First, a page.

“Too Many Hamsters in My House!” and “The Hiccuping, Hopping Hamster” are not problems for furry pets in a local day care center.
Instead, they’re two of the stories McHenry resident Mark Sommerfield has written for his children’s book series, “Two Awesome Hamster Stories,” since June.
Sommerfield, 70, said he had always been told he had a gift for writing, but it wasn’t something he’d actually taken the time to do before he retired 14 years ago.
“Then, in 2019, I started getting ideas and writing things down” for book ideas, Sommerfield said.
He’d looked into self-publishing printed books, but one company wanted $5,000 for 350 books.
“Is this something just for rich people?” Sommerfield said he wondered over the cost.
Then, in June, Sommerfield and his wife, Jeanne, were walking near the McHenry Dam when they encountered Audrey Marie Hessler and her husband, Ross.
Hessler, 69, of Island Lake, is a retired English teacher who often speaks to Christian women’s groups. She has self-published books – journals and books written for her grandchildren – on Amazon Kindle.
The two couples started discussing friendly churches to try out and eventually talked about Hessler’s work as a writer and illustrator and Sommerfield’s desire to write books.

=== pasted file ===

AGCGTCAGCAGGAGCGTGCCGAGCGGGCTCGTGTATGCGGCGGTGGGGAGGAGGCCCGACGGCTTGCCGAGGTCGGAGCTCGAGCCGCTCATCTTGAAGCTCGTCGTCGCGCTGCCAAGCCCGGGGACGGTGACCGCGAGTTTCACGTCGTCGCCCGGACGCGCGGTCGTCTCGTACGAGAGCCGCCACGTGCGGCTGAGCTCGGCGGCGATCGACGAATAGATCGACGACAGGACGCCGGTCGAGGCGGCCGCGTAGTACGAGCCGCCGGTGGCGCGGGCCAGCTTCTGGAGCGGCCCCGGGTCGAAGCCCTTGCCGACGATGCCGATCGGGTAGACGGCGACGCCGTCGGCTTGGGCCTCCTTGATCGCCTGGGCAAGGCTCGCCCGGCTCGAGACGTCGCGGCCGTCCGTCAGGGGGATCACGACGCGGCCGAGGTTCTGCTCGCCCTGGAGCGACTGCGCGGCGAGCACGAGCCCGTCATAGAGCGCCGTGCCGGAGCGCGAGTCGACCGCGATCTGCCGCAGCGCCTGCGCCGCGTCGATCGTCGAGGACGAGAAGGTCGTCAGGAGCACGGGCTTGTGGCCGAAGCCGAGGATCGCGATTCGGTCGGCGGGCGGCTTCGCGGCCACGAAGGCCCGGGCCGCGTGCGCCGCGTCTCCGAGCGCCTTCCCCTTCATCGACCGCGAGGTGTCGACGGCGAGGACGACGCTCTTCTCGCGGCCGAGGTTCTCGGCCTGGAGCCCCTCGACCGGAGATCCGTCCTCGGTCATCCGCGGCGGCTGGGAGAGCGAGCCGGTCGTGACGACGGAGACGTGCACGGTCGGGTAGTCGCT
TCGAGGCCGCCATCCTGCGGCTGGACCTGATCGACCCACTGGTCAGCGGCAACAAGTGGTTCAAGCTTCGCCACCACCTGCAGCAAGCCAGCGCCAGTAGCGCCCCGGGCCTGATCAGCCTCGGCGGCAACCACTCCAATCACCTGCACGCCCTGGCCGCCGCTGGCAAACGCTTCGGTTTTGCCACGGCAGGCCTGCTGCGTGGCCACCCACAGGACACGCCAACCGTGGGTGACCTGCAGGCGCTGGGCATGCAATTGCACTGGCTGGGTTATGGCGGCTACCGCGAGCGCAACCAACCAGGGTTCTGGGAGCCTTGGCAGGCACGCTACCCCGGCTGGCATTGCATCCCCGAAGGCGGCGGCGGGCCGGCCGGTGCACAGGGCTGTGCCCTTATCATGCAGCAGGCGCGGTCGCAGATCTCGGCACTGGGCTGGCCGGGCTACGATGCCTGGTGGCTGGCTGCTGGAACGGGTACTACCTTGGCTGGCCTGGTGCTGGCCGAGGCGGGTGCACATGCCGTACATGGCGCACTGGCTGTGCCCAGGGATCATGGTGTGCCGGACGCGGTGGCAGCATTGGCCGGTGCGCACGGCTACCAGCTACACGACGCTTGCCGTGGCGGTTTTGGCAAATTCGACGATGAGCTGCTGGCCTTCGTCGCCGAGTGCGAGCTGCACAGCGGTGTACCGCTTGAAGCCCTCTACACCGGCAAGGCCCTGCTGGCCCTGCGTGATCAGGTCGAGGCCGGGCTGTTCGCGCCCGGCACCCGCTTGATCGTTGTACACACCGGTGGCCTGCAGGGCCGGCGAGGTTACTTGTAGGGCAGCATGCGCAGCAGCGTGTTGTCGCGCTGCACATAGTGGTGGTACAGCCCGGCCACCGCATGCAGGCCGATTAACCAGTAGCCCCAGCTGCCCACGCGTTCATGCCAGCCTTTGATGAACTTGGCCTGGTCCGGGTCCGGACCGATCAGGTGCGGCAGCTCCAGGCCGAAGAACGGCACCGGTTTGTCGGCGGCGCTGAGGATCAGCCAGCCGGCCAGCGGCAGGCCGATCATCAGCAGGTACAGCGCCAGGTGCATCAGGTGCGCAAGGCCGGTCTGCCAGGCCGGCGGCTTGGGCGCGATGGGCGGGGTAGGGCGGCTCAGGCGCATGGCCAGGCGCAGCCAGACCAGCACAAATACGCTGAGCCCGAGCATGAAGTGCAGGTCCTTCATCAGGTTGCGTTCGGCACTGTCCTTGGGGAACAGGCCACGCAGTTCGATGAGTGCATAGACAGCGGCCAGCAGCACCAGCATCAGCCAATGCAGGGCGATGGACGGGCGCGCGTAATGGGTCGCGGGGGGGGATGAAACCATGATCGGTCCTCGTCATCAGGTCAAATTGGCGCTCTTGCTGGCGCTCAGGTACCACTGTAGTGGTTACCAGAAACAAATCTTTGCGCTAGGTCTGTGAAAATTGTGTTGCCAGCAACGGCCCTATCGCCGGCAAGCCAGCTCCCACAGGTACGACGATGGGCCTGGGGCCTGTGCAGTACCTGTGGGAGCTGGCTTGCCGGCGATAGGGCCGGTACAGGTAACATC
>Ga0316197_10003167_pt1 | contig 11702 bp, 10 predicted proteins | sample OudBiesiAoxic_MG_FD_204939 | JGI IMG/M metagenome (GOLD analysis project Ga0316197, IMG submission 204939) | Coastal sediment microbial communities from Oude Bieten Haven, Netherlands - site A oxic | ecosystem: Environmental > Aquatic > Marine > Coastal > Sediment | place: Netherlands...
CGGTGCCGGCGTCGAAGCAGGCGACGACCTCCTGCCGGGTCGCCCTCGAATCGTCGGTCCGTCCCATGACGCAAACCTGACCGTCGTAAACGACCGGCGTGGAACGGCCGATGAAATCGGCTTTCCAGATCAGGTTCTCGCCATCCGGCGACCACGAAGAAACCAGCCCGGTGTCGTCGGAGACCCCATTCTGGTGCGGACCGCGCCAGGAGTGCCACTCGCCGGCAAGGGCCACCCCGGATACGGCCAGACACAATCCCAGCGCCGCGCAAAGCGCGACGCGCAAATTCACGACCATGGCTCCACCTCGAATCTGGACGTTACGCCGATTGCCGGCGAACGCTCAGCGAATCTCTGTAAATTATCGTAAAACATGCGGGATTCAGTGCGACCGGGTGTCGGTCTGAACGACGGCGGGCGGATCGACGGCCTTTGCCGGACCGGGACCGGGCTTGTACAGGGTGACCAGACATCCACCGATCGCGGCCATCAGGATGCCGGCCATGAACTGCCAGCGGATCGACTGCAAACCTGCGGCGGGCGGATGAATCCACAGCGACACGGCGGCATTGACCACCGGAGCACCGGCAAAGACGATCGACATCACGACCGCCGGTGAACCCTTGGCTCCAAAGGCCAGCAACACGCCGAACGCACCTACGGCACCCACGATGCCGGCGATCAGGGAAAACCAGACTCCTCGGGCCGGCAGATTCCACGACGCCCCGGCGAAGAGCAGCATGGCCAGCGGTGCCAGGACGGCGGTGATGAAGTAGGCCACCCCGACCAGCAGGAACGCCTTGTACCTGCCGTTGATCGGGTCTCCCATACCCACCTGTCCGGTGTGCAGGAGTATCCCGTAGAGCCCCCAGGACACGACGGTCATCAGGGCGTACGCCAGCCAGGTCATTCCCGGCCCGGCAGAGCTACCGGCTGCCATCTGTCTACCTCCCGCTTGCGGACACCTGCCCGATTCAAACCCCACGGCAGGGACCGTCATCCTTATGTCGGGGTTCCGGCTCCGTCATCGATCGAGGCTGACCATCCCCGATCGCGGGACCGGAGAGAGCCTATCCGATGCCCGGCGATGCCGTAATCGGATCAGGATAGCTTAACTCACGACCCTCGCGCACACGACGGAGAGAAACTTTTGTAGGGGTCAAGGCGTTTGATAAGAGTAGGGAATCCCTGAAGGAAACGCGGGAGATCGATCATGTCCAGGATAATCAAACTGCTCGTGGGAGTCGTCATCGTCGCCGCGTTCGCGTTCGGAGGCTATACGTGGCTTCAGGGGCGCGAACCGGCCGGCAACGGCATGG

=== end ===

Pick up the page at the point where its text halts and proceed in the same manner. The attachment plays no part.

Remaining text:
“When I first met Mark, I thought, ‘I would show him how to do this,’” to publish online himself, Hessler said.
Instead, she has become an illustrator and editor for Sommerfield’s book series.
So far, Sommerfield has two books, in both soft and hard cover, available on Amazon about his hamster characters. Each book includes two stories.
Everybody is different. They might feel ‘I look strange,’ but your friends and family love you for who you are. ... You are fine the way you are.”— Mark Sommerfield, McHenry resident
A third book, “Gramma and Grampster Hamster,” is expected in a week or so. It will contain one story.
“We have a niche,” Sommerfield said about his characters. “We are having a lot of fun with it.”
None of the six children in their blended family, or their 16 grandchildren, had hamsters. But he wanted a character “that kids can relate to,” Sommerfield said.
Not everyone likes dogs or cats, but he didn’t know anyone who didn’t like or who felt threatened by hamsters, he said.
What his stories do tend to focus on is acceptance and encouraging others, he said, adding that the upcoming “Buddy the Bearded Hamster” was an example of that.
Sommerfield said he’s a hamster born with a beard who worries people won’t accept him, but learns that his friends and family love him the way he is.”
“Everybody is different. They might feel ‘I look strange,’ but your friends and family love you for who you are. ... You are fine the way you are,” Sommerfield said. “Never judge a hamster by its cover.”
Sommerfield said he also hopes to inspire other retirees to pursue dreams they may not have made time for when they were working adults.
“Whether it is art, music or writing ... go for it,” Sommerfield said. “You have the time now, even with kids and grandkids, to encourage other people.”